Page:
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Friday, October 5, 2012

Fighting back against The Enemy of the Human Race (coal)


"The earth is not dying, it is being killed, and those who are killing it have names and addresses."  - Utah Phillips

After the hottest summer in recorded history, extractive industries are still attempting to dig in the backyards of communities across the country, release carbon into the air, and poison people in their all-consuming quest for more dirty energy.

As author and veteran climate activist Bill McKibbon recently wrote, "It has become a rogue industry, reckless like no other force on Earth. It is Public Enemy Number One to the survival of our planetary civilization." He lays out in concrete numbers what most of us know - that climate change is real, it is caused by humans, and the reason it is happening is simple: greed.

What we don't hear as often is what groups are doing to fight back. And RESIST grantees are not standing idly by – they are on the frontlines of the devastation. Yes, these are the wealthiest most powerful corporations in the world, but that's not stopping grantees such as Citizens for Huerfano County and Erie Rising in Colorado, or Beyond Toxics in Oregon, or United Mountain Defense in Tennessee.

And this RESIST Newsletter shares a few of their stories...

Confronting Energy Tyranny
By Ceal Smith
An aggressive energy boom is sweeping across the country. And although the technologies are new, the consequences for the people and the planet are familiar. For those caught in the crosshair, hydraulic fracturing (or “fracking”) and massively scaled, remote-concentrated solar are two of the newest yet most disastrous dangers being forced upon our communities and the planet.

One City, Two Worlds
By Lisa Arkin
Eugene, Oregon is actually two different communities, with two different standards for the environment and public health. And when one of those communities is home to poorer families, more immigrants and more people of color, it seems to have fewer rights to health and safety. And then the polluters come knocking.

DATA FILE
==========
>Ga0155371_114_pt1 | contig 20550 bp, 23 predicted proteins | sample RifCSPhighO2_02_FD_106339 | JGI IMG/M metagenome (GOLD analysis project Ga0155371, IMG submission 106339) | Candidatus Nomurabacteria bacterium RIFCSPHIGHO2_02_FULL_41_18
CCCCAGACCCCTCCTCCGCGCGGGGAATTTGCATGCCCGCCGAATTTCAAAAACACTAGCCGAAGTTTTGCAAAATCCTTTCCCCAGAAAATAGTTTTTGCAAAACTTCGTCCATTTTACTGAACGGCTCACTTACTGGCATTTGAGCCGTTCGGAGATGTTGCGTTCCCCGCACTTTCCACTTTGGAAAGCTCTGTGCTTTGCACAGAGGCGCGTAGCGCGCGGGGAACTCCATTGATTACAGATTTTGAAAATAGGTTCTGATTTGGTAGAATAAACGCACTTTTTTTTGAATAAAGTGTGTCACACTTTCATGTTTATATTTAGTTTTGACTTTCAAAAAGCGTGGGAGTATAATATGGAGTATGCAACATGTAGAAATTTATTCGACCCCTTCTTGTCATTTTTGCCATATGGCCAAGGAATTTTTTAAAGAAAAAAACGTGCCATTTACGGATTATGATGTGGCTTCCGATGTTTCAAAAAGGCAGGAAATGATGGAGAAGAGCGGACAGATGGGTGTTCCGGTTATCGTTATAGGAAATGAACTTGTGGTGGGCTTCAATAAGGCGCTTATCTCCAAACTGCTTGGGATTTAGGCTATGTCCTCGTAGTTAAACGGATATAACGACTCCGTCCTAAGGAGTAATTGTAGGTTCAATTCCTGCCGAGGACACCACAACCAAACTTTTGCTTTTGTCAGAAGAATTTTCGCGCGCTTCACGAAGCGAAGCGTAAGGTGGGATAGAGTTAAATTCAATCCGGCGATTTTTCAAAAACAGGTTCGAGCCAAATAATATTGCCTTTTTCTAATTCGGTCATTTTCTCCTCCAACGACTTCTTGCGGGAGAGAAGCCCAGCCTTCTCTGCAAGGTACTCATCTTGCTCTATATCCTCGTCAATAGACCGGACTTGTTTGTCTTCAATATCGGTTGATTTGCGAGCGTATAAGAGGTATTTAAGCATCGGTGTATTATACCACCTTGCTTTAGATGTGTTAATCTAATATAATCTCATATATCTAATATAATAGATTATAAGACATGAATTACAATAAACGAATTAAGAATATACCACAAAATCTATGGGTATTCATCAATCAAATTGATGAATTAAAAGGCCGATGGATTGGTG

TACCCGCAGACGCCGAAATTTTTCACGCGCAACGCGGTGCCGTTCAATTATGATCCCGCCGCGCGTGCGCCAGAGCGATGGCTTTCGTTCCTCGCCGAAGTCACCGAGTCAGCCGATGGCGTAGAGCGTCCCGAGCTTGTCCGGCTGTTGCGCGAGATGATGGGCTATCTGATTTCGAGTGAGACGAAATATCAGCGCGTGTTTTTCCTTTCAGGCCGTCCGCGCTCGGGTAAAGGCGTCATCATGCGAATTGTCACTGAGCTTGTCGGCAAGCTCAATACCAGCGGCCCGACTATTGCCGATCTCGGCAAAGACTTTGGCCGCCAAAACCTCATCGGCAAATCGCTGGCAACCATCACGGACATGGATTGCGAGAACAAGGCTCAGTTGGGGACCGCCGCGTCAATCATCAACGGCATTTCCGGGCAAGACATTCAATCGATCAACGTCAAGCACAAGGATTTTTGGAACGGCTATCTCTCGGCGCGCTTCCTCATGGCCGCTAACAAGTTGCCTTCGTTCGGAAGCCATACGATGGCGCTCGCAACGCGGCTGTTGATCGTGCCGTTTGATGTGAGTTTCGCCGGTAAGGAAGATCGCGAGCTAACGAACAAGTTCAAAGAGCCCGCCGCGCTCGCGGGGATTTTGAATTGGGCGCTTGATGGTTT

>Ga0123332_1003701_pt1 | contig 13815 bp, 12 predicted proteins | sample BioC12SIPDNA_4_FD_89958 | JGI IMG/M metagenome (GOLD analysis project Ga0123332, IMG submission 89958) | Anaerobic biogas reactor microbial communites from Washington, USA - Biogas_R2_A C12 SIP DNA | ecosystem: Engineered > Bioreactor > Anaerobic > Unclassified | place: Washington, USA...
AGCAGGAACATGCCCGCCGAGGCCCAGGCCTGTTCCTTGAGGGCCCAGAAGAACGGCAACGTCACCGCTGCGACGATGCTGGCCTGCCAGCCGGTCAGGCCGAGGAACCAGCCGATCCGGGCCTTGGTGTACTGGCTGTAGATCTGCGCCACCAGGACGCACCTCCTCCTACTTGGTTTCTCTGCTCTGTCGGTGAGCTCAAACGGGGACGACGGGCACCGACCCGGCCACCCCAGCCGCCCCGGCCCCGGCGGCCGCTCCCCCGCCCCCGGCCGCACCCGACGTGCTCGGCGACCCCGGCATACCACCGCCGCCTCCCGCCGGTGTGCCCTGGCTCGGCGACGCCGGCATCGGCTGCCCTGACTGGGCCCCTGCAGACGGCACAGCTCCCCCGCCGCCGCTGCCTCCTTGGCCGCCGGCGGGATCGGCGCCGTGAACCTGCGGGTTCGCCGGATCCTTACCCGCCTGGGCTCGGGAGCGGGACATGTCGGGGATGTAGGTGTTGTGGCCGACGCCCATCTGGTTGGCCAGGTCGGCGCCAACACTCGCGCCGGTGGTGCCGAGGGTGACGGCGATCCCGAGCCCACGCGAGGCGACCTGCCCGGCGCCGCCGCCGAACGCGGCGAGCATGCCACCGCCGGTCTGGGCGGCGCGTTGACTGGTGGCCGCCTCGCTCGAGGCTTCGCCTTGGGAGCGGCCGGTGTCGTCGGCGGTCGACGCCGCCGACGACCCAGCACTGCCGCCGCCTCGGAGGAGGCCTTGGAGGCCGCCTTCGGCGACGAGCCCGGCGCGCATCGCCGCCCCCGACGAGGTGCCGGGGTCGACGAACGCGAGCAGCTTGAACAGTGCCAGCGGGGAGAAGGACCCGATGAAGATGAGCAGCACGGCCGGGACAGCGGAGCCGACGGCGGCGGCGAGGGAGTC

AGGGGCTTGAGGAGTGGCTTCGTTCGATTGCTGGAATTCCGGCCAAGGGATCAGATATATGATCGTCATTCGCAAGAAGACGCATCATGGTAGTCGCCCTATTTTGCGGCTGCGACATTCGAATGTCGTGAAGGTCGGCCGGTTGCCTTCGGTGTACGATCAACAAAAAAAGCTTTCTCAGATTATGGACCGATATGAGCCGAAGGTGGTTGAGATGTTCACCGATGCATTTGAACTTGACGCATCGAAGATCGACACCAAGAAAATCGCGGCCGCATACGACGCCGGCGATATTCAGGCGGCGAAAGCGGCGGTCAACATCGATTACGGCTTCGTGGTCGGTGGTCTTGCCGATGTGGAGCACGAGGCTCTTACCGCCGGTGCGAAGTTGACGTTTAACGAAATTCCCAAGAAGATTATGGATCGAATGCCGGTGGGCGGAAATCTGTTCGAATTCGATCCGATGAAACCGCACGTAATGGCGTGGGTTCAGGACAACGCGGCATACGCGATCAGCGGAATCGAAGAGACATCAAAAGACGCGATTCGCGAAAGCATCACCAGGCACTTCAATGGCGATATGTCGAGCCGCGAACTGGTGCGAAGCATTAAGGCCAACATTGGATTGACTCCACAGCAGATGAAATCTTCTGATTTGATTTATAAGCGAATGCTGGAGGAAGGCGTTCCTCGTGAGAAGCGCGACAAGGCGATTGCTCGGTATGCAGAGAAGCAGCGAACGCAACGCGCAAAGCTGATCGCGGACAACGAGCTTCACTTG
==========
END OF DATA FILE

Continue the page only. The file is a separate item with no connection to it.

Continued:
Polluters: Kiss Your Profits Goodbye
By James Kane
It’s a cold, rainy November morning on the slopes of an abandoned strip mine somewhere in the southern Appalachians. Dead grass carpets the slowly decaying, slumping piles of mining waste, hurriedly piled against the vertical gashes in what was once a mountain ridge. Mining companies abandoned this place long ago, but someone refuses to forget.

Read and download the entire Newsletter here.

All of these groups are RESIST grantees. They are fighting for the survival of their communities and for the planet by taking on the largest corporations in history. Your support makes that possible. Please donate now!

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Create an ode to your library -- or a poem, or a rap, or a full-length feature film script, or a novella, or . . .

In celebration of Information Literacy Month in Oregon, library enthusiasts of all ages are invited to submit original pictures, poems, or short essays to Salem Public Library on the topic of “Why I Love My Library.” 

Entry forms are available at library service desks or at www.salemlibrary.org.

Participants may submit an unlimited number of creative entries expressing their love for Salem Public Library. However, each participant will have only one entry in a prize drawing for a new Kindle Fire.
 

Submissions will be accepted until 5 p.m. Sunday, October 21.  For more details about the contest, contact the Information Desk at 503-588-6052.